But it seems he doesn’t totally feel safe picking up his award in person:

“You have awarded a truly European venture. This is too much … thank you very much,” Polanski said in an acceptance speech through a Skype connection from an unknown location. “I wish to thank—before anything—this wonderful crew I had, a truly European crew.”

(Emphasis added.)  And then as usual, the AP mangles the facts:

As he was finishing the movie in September 2009 Polanski was taken into custody at Zurich airport by Swiss police at the request of U.S. authorities to face prosecution in a 1977 child sex case. He had to finish editing the film while in Swiss prison before being released on house arrest.

In July, Polanski was freed after the Swiss government declined to deport him to the United States. But he still faces an Interpol warrant in 188 countries. Most European nations, including Estonia, have an extradition treaty with the United States.

To “face prosecution”?  No, to face sentencing.  Now he might also be prosecuted for fleeing the jurisdiction, but not for raping a child.

And would it kill them to call the crime “raping a child?”

Meanwhile, Ewan McGregor has the unintentionally funny line in the piece (emphasis added):

McGregor, who played the ghostwriter, said he had a “fantastic time” while making the film.

“More than any other part I’ve played I feel like the director Roman Polanski had his hands really on my performance and is as worthy of this award as I am,” McGregor told the audience through a video message from Thailand, where he is currently shooting a film.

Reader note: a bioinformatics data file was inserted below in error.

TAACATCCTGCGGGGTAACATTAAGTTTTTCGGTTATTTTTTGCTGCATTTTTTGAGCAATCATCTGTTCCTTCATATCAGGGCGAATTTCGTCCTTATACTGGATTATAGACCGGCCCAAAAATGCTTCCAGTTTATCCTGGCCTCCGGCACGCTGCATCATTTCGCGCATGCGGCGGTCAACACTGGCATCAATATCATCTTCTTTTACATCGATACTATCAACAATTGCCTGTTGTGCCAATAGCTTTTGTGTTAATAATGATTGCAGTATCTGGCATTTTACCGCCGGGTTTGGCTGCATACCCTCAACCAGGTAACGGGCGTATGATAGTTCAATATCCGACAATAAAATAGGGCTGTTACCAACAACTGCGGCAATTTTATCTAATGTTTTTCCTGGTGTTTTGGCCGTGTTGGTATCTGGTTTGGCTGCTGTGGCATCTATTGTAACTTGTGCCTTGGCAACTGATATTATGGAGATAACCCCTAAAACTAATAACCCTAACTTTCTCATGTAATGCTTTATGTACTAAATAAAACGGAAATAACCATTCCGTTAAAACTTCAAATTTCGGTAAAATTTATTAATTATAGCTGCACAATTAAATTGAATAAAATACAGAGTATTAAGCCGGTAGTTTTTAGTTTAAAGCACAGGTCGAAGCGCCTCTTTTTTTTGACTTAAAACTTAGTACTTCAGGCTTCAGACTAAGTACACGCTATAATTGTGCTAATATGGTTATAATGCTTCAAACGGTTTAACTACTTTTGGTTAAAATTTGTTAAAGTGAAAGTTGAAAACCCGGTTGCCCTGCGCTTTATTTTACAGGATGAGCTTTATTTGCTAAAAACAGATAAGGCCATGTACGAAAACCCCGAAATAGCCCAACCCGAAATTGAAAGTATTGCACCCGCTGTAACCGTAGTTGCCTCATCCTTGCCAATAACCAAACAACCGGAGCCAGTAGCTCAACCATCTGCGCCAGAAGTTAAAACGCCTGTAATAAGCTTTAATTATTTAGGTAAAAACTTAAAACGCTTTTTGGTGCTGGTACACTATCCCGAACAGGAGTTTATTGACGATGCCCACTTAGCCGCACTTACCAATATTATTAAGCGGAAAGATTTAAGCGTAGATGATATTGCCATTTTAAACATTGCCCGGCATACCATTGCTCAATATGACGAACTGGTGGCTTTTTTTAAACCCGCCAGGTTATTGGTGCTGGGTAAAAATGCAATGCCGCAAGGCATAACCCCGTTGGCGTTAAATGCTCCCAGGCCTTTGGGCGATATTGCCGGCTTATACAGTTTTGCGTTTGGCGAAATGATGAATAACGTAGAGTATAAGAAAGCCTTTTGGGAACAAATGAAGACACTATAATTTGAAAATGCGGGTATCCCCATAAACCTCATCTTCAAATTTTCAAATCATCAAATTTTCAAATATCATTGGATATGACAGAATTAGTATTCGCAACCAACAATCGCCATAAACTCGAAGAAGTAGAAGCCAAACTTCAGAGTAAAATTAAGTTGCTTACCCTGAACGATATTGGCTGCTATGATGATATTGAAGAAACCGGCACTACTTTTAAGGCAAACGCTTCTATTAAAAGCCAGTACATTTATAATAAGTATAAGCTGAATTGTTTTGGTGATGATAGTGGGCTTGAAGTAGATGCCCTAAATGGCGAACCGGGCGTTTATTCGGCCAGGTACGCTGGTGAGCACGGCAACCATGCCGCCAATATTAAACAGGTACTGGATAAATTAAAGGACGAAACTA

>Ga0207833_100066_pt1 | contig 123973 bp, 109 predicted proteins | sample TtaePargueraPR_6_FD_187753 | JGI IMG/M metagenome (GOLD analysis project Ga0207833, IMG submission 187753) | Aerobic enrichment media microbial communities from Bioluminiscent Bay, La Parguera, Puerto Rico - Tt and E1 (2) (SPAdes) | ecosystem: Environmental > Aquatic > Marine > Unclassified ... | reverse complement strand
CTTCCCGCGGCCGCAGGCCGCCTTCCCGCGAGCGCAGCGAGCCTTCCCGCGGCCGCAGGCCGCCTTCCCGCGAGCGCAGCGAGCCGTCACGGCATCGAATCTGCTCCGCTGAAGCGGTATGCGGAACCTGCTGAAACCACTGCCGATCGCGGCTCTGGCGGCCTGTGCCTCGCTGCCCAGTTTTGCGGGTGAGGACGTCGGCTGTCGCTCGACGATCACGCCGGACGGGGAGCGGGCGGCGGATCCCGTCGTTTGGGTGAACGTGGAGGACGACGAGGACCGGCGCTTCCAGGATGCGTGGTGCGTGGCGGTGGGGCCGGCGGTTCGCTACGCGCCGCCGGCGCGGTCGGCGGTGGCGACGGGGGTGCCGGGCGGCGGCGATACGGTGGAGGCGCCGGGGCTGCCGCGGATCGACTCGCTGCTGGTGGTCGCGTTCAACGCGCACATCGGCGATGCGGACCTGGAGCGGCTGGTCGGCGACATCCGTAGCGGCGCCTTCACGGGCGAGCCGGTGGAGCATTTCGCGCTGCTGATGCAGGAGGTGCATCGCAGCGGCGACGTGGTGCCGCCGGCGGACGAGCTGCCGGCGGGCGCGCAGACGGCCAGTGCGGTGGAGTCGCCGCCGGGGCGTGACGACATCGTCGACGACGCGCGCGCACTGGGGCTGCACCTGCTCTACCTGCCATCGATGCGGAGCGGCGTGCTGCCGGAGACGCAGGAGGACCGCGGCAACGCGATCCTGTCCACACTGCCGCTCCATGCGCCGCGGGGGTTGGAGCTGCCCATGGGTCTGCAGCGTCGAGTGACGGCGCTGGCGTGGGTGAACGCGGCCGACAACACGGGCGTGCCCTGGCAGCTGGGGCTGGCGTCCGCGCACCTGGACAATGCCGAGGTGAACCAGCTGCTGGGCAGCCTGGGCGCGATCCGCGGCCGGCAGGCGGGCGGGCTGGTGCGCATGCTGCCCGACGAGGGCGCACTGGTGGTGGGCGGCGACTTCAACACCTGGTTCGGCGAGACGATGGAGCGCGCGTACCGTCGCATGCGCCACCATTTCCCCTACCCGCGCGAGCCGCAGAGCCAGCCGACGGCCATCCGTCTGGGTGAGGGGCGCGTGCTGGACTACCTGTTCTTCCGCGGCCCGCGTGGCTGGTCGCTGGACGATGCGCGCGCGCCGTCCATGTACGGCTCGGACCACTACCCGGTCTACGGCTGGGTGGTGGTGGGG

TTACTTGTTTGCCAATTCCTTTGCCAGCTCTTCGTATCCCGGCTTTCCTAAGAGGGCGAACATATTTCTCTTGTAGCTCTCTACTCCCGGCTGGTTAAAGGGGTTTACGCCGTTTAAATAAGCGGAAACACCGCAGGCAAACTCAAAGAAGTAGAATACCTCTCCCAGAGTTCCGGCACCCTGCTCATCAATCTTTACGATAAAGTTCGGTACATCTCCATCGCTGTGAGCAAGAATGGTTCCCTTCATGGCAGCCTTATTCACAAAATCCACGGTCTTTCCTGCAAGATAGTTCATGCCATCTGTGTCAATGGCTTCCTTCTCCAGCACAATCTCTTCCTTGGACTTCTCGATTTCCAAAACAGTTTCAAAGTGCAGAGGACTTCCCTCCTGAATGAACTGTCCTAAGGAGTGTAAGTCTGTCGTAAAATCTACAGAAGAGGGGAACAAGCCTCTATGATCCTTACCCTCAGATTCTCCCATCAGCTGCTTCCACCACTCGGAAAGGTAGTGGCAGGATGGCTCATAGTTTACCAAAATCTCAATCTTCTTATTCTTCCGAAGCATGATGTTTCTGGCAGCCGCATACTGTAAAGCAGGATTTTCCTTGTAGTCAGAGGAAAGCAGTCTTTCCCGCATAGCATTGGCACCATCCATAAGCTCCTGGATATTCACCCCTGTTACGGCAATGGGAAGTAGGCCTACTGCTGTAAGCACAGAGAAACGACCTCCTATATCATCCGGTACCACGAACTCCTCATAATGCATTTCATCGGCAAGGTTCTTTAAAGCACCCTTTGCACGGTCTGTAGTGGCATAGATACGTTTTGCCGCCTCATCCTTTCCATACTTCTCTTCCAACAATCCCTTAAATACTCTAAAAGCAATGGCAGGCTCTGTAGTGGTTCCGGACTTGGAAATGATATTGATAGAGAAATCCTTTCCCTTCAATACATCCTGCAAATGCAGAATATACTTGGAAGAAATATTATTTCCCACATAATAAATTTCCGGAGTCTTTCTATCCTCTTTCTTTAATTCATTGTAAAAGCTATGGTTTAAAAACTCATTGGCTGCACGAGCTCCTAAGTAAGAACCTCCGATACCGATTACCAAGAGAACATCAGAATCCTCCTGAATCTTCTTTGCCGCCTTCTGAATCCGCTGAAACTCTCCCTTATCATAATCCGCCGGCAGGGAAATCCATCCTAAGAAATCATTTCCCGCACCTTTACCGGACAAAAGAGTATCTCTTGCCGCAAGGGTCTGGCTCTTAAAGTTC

Kids, do not let Roman touch your performance.  And he tries to, run and tell an adult (but not Ewan McGregor).

Update: Hat tip to SPQR in the comments who pointed me in the direction of this story:

Swiss Right Wins Vote on Deportation of Criminals

GENEVA — After heated debate and a campaign utilizing controversial “black sheep” posters, Switzerland’s far-right party won voters’ support in a referendum Sunday that calls for the automatic deportation of foreigners who are convicted of serious crimes….

Final results of the poll showed that 52.9 percent of voters and a majority of Switzerland’s cantons supported the rightist Swiss People’s Party initiative calling for the expulsion of foreigners convicted of crimes ranging from murder and rape to drug dealing and social security fraud.

Legal experts have warned that automatic deportation could violate a 1999 agreement between Switzerland and the European Union that provides for freedom of movement in the Continent. The government also expressed concern that the measure would breach Switzerland’s obligation not to return people to countries that practice torture.